Mark
    I was under the impression that LinkedIn was supposed to be a “trusted network.” And, part of that trust is based on people you know or those who are “trusted” by people who know. It seems the concept has broken down to the extent that it's now just simply a “network”. Call me an idealist, but i still prefer to maintain some element of “trust” and I do that by having one simple rule: I need to have met or have had a conversation with you to Link. I won't send you a LinkedIn invitation just to 'connect” . If I do want to do business with you, I will try and use my network or simply send you a direct message.

    People are going to use these social networks in their own individual way, just as we do physical networks. As you say, etiquette works exactly the same way in the virtual and physical worlds.

    Thanks for highlighting lots of BGO's! (it's been a long time since I heard that expression!)

    Kerry

  • caeious

    you'd think it was a no brainer. not for so many people hence the spam crisis. so many people are lacking basic digital social skills. education is needed.

  • http://www.uncorkedventures.com wine clubs

    I see a lot of this on Twitter, if you take the time to chat and learn about your intended audience things go much more smoothly. For example, if I just send out my url to everyone every day I won't have many non bot followers. If I get interested in their lives though, I just might find a couple of new customers for my wine club.

  • http://twitter.com/jreckseidler Jeff Reckseidler

    This is how I have to come to think of the more popular social networks:

    1) Facebook – for communications with those people of whom you actually know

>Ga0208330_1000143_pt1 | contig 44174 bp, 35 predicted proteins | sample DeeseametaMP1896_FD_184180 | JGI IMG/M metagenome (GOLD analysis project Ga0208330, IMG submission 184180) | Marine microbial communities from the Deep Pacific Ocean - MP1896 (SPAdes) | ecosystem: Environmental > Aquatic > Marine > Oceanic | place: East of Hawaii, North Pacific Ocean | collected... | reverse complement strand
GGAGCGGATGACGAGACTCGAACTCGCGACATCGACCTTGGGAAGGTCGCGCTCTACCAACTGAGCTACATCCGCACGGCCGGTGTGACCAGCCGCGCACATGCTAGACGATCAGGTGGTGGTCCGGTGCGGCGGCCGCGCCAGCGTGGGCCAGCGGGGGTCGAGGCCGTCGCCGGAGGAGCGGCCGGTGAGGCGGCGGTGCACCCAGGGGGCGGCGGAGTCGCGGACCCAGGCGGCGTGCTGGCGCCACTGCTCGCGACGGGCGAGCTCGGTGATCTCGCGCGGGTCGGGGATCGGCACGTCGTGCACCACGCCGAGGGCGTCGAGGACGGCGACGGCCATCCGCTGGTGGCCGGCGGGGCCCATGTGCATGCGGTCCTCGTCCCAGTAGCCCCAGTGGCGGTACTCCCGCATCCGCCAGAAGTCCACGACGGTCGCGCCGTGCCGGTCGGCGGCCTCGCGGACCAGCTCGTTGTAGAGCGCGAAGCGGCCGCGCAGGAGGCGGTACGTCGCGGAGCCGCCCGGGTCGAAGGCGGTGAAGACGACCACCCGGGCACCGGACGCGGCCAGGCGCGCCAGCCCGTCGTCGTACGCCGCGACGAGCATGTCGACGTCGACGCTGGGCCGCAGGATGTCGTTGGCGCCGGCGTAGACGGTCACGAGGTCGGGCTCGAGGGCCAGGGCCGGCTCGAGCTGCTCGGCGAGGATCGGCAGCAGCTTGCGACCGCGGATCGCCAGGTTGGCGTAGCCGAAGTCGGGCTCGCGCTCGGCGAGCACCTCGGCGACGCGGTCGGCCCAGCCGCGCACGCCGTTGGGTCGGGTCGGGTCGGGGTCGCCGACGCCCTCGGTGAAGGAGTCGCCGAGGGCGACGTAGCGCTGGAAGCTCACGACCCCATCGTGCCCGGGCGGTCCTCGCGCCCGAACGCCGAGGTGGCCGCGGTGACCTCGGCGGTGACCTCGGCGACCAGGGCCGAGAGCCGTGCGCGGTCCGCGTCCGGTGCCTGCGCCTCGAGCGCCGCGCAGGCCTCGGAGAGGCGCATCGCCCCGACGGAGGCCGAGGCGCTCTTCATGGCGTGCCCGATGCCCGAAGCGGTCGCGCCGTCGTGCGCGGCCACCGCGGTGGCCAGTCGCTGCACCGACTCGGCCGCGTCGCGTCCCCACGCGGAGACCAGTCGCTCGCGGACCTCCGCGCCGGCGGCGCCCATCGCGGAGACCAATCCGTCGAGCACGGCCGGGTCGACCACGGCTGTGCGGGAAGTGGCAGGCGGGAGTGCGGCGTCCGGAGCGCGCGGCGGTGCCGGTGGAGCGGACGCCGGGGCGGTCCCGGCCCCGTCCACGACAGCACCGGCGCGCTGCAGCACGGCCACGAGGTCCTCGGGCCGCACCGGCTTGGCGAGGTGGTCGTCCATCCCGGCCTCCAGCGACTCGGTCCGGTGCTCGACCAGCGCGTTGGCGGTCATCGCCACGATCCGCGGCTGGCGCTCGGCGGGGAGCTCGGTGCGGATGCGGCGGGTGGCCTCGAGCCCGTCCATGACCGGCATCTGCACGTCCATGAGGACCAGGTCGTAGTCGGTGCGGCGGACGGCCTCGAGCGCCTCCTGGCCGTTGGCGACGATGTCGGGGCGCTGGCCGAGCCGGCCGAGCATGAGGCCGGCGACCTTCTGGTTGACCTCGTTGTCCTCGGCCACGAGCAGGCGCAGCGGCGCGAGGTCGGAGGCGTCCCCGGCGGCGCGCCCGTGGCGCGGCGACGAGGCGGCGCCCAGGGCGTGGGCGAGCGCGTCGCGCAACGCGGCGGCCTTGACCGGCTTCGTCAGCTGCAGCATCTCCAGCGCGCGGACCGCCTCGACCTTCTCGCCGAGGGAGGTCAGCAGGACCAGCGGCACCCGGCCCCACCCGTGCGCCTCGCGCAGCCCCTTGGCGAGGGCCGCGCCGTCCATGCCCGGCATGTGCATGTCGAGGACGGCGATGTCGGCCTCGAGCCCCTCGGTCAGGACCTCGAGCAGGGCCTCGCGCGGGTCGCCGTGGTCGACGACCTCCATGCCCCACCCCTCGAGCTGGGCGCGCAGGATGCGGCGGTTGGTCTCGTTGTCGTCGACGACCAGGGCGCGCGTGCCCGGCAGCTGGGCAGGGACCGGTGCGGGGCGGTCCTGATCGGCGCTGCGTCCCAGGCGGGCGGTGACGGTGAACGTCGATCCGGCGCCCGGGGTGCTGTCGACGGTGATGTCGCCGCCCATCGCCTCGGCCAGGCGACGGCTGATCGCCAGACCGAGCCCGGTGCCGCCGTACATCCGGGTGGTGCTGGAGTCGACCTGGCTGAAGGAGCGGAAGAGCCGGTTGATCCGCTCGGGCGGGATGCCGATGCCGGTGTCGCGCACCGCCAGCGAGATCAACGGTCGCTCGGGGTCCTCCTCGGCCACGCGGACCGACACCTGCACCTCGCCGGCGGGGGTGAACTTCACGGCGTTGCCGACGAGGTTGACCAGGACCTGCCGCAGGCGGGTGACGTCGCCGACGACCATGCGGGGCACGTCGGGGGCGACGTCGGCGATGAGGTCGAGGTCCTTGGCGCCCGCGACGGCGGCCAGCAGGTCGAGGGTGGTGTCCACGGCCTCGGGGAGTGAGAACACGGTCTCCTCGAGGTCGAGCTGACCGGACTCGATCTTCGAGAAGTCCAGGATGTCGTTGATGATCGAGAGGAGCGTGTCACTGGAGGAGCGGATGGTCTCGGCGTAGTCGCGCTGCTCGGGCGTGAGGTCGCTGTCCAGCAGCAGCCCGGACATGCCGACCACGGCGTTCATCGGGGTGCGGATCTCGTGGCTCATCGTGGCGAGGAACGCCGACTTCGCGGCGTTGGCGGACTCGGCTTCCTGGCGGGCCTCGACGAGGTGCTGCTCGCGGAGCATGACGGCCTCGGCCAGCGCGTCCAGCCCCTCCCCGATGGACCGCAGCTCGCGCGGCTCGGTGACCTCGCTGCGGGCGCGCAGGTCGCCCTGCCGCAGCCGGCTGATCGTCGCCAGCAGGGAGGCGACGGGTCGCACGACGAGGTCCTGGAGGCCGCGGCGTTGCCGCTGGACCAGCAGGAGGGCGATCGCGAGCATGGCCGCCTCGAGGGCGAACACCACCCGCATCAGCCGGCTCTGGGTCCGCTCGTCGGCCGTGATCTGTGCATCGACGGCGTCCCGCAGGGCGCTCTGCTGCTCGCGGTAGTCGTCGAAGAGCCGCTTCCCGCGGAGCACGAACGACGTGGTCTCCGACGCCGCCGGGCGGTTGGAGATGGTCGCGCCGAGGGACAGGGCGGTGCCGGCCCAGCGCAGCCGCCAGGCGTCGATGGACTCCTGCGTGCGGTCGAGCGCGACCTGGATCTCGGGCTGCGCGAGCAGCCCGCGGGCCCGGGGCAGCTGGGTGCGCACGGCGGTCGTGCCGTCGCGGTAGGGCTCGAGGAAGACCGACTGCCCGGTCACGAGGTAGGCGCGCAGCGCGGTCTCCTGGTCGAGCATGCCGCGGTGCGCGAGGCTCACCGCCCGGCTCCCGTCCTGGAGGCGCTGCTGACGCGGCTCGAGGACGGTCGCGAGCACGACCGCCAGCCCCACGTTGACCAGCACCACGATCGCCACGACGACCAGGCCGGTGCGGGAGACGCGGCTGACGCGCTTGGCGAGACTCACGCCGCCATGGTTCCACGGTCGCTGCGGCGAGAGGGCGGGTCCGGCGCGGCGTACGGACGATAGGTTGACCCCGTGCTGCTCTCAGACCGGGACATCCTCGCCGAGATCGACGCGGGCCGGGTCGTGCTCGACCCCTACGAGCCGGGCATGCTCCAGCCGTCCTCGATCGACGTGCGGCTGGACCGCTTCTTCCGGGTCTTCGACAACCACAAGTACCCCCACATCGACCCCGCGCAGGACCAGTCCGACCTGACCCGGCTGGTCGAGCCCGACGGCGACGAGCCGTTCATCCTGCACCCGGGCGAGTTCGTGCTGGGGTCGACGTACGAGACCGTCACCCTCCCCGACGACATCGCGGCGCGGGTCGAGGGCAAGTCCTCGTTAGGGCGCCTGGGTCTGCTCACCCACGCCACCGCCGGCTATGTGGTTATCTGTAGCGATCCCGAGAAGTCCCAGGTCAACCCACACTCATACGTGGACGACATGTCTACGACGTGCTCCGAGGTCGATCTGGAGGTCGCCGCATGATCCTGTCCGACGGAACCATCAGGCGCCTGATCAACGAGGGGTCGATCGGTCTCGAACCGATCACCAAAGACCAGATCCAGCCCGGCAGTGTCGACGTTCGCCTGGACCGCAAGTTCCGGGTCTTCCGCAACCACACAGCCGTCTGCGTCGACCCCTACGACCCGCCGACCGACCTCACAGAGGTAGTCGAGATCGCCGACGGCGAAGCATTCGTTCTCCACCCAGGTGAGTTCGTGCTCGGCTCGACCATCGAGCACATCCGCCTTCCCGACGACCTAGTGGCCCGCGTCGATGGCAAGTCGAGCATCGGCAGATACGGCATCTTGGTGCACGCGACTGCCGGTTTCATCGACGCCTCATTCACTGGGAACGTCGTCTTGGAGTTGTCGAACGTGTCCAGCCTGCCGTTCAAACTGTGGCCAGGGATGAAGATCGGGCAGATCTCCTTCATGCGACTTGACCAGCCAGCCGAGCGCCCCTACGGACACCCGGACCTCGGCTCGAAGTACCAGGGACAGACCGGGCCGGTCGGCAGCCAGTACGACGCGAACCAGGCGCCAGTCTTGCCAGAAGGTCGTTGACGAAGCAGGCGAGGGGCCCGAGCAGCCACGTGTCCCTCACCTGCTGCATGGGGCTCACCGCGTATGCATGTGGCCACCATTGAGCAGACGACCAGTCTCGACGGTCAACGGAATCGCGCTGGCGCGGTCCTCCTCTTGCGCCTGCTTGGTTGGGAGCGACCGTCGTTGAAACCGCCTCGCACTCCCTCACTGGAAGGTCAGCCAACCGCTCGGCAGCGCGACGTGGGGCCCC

2) Twitter – for communications regarding what you know
    3) LinkedIn – for communications that for acquaintances and those you know – through business activity

    http;//jreckseidler.posterous.com

  • tunguy3n

    i agree with your opinions, and i totally agree with sending friend invitation with no welcome message, its a no brainer..

  • http://twitter.com/good_people JasonBall_GoodPeople

    Ditto. Almost mirrors my own views exactly Mark.

    Only difference and extreme value I am getting from 'LinkedIn' (actually, I mean from my personal & in-person business network – it just happens to be 80% centralized on LinkedIn) is that I got disillusioned with all the generic BS invites I received (and actually always accept) then never heard from the person. So I:
    - closed off my network for browsing
    - created two groups; 1 for anyone around the world (GoodPeople 'from around the world') for B2C marketers, for the 'please connect to me' follower gathers and 1 for people who I knew in person, here in Tokyo (GoodPeople Japan)

    My open and generic group is my deflection group the other is comprised of my direct connections and the people that they know whom I constantly strive to meet in person and to understand who they are, what they do, how I & my connections can help them & how they might help too.

    I branded this GoodPeople Japan and am up to over 300 Tokyo based members who I encourage to meet in person in small groups where we really have time to get to know each other.

    Works as real value for anyone who takes part. I call it 'in-person, micro-networking'.

    Sometimes we/people forget SNS is still the first step to real connection with people. While this is very possible and valuable without meeting in person, the majority of the time real connection comes from getting to know a person in person.

    Thanks for the articles – I'll endeavor to read more.

  • caeious

    you'd think it was a no brainer. not for so many people hence the spam crisis. so many people are lacking basic digital social skills. education is needed.

  • http://www.uncorkedventures.com wine clubs

    I see a lot of this on Twitter, if you take the time to chat and learn about your intended audience things go much more smoothly. For example, if I just send out my url to everyone every day I won't have many non bot followers. If I get interested in their lives though, I just might find a couple of new customers for my wine club.